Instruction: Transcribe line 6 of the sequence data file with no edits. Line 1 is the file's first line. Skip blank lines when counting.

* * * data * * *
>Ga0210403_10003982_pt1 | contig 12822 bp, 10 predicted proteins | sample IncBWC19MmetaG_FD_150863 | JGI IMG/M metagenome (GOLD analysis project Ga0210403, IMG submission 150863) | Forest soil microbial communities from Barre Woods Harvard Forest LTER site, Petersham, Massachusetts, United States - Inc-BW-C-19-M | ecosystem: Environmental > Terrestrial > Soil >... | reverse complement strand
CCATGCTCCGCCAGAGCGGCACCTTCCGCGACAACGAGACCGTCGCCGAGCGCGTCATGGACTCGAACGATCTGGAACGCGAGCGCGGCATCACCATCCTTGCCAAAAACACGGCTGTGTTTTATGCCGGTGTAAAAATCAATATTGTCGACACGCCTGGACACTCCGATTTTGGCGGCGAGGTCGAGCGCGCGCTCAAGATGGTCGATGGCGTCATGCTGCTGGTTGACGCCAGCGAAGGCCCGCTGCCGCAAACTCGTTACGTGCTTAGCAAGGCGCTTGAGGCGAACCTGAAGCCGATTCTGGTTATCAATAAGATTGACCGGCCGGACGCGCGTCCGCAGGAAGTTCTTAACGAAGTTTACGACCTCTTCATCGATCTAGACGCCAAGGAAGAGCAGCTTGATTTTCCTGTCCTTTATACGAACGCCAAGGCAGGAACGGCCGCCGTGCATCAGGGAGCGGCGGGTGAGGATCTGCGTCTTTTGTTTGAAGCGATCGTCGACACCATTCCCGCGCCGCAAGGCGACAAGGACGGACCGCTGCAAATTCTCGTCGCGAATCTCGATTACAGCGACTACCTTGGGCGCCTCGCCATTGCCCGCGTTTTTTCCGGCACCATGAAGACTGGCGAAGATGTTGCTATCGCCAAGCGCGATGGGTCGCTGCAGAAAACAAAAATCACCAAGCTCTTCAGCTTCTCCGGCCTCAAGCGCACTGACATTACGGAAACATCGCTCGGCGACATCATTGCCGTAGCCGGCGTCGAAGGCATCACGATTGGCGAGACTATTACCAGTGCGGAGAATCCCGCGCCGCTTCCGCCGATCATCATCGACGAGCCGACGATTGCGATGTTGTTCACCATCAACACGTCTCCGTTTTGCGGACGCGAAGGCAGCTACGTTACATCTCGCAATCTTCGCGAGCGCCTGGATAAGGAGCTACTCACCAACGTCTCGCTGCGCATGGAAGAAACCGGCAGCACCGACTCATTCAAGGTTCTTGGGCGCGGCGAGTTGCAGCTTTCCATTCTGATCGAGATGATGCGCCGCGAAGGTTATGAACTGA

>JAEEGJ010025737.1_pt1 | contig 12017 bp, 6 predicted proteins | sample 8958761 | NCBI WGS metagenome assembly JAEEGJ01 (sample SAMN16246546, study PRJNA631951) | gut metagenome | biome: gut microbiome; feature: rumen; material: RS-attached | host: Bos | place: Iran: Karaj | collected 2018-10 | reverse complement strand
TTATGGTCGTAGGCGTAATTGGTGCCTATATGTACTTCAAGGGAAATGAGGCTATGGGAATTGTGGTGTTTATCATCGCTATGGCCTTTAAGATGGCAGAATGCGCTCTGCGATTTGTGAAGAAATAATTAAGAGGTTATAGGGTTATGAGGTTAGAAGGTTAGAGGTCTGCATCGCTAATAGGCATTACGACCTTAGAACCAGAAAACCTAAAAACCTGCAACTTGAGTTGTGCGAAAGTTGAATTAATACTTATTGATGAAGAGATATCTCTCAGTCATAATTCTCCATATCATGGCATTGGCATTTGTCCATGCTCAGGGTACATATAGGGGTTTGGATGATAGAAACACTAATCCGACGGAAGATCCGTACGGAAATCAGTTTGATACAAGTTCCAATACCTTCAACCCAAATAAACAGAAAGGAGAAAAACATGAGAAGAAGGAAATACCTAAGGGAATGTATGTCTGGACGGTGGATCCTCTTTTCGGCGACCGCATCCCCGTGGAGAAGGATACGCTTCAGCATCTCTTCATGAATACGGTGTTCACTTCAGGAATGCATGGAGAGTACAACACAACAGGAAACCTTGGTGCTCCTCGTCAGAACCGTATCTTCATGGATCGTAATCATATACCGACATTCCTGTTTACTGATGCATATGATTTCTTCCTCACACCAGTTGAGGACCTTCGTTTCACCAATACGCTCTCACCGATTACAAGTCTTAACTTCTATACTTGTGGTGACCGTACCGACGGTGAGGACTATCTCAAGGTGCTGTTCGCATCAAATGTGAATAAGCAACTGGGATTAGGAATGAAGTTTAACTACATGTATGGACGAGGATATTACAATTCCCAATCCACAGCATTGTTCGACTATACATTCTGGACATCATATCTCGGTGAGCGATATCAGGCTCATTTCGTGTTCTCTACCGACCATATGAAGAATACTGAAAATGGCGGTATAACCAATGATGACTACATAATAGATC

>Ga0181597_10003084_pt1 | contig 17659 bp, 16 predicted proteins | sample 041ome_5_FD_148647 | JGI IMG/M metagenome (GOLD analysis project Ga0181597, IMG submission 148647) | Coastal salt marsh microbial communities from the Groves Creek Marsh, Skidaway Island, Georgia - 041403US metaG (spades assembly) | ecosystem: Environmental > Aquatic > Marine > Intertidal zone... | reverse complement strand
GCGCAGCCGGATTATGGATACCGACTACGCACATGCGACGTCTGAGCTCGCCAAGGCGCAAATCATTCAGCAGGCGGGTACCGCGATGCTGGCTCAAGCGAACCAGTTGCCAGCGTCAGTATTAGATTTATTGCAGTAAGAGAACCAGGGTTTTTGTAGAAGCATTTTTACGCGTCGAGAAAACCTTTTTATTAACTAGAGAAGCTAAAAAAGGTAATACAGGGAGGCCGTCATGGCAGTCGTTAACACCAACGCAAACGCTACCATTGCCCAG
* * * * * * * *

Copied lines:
GCGCAGCCGGATTATGGATACCGACTACGCACATGCGACGTCTGAGCTCGCCAAGGCGCAAATCATTCAGCAGGCGGGTACCGCGATGCTGGCTCAAGCGAACCAGTTGCCAGCGTCAGTATTAGATTTATTGCAGTAAGAGAACCAGGGTTTTTGTAGAAGCATTTTTACGCGTCGAGAAAACCTTTTTATTAACTAGAGAAGCTAAAAAAGGTAATACAGGGAGGCCGTCATGGCAGTCGTTAACACCAACGCAAACGCTACCATTGCCCAG